FDA Slammed Over Heart Device Trials

The U.S. Food and Drug Administration (FDA) has been criticized by two prominent medical journals over how it approves <"http://www.yourlawyer.com/practice_areas/defective_medical_devices">cardiovascular medical devices, says the Wall Street Journal. The journals accused the FDA of releasing some devices to market based on inadequate test results that are “open to bias,” said the Journal.

The Journal of the American Medical Association (JAMA) said many of these devices receive approval to release after jut one study, said the Journal, which noted that medications generally undergo a variety of tests. Although cardiac devices do receive the strictest of FDA review processes, the study published in JAMA points out that these processes are not as stringent as drug review standards, said the Journal. “The bar for evidence of benefit should be higher for devices because they are implanted and cannot simply be discontinued, as drugs can,” the researchers said, quoted the Journal.

The other study, which appears in the American Journal of Therapeutics, had, as one of its authors, a medical reviewer from the agency’s cardiovascular device division, said the Journal. In that study, the researchers found that studies presented to obtain cardiovascular device approval “frequently lack important details,” said the Journal, citing the paper. One such important detail was found to be who conducts research, added the Journal.

We recently wrote that even though medical device recalls have increased in recent years, the FDA has not devised an effective process for notifying the public about dangerous devices. According to an earlier Associated Press (AP) report, lack of such a process has put patients in danger. For instance, in 2008, 2,500 defective medical devices were recalled. More than 1,000 recall notices were sent out in the first seven months of 2009 involving medical devices, of those, 100 were deemed Class I, the FDA’s most serious recall, which is issued when there is a “reasonable probability of adverse health consequences or death.” Finding these recalled devices is no easy task, particularly after they have been implanted into someone’s body, such as in cardiovascular devices.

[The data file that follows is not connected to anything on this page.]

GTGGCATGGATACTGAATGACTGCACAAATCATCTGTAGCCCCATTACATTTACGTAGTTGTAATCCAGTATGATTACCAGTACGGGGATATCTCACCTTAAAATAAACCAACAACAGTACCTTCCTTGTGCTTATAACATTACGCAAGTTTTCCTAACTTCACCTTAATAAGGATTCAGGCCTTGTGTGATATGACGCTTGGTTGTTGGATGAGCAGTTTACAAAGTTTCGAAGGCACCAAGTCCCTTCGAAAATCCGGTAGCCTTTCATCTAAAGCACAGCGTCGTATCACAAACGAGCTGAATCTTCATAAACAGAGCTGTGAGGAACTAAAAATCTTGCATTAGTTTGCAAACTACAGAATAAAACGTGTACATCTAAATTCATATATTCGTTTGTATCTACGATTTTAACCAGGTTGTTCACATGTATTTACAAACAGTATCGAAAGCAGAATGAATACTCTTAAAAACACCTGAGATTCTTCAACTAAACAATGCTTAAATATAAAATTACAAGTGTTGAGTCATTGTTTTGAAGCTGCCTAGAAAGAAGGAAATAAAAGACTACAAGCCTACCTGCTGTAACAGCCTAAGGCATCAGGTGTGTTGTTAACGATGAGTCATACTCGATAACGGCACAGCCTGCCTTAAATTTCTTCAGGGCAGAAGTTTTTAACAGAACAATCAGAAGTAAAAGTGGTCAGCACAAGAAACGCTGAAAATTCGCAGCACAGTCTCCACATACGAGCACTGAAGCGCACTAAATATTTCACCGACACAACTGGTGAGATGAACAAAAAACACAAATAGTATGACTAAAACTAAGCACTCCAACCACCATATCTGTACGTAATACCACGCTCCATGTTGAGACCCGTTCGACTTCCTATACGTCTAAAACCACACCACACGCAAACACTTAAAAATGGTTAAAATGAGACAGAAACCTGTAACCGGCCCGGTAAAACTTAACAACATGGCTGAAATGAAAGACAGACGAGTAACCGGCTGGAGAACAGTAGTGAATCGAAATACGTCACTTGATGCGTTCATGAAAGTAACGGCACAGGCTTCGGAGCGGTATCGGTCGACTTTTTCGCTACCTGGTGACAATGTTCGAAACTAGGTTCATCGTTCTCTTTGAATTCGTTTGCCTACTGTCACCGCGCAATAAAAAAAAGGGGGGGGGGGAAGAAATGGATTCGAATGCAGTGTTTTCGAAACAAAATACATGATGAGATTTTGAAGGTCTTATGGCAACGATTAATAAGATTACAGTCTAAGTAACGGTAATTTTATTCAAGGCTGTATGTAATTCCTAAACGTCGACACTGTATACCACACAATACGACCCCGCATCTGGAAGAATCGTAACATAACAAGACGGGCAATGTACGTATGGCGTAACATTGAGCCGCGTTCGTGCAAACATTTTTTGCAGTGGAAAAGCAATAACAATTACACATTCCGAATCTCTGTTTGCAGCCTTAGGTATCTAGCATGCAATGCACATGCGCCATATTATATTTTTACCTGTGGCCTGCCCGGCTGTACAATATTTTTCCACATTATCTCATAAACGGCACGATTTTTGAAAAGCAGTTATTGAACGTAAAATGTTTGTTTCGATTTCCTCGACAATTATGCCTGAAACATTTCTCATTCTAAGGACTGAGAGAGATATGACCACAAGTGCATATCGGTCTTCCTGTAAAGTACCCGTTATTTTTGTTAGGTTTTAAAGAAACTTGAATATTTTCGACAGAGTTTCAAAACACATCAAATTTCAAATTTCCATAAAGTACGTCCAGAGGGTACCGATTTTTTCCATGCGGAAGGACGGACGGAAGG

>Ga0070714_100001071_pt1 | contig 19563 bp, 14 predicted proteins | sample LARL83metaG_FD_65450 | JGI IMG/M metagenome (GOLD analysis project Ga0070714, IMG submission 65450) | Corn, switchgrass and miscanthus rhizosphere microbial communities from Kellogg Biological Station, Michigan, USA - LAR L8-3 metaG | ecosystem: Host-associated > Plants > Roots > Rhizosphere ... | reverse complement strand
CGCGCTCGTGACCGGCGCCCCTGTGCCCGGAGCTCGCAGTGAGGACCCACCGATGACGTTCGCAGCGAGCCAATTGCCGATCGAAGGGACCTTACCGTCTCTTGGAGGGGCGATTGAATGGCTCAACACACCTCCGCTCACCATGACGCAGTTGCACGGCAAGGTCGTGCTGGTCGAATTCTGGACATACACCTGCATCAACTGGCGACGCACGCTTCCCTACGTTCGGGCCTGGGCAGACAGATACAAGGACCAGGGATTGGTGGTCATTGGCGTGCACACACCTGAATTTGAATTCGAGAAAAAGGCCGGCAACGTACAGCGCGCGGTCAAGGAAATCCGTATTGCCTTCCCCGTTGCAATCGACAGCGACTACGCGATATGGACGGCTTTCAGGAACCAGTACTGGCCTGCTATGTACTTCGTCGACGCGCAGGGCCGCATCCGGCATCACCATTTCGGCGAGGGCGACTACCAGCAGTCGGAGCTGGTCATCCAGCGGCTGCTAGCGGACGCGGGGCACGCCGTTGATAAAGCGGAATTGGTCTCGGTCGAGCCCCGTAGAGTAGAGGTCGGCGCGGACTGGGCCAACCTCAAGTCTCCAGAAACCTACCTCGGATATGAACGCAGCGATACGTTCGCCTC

Acting FDA device division director Jeffrey Shuren admitted to cardiovascular clinical trial issues, reported the Journal.

Both studies involved researchers reviewing some 80 cardiovascular devices approved from 2000 through 2007 said the Journal. JAMA looked at University of California, San Francisco research that reviewed public FDA summaries of device safety and efficacy, said the Journal. William Maisel from Boston’s Beth Israel Deaconess Medical Center and who was a part of the study discussed in the American Journal of Therapeutics, said data unreliability was critical to “why we have been pushing the FDA to raise its clinical trial standards for medical devices,” quoted the Journal.

We have written that many patients implanted with heart devices are not aware of recent recalls of the implantable devices and do not understand the dangers they might face. Recent recalls of implanted defibrillators have forced some patients to have them removed. In some, malfunctions led to additional cardiac procedures or complications and even death.

A defibrillator lead is a thin wire attached to the heart wall that delivers an electrical impulse via the defibrillator. When the wire detaches or breaks, the device will fail leaving a patient at risk for death because the device does not sense the need for a shock, is unable to deliver the shock, or delivers an unnecessary shock. If the wire perforates the heart wall, the heart can bleed into its pericardial sac causing cardiac tamponade, a lethal condition in which pressure builds around the heart preventing it from beating effectively. Unfortunately, heart perforation is generally discovered after the wire has made its way through the heart wall.

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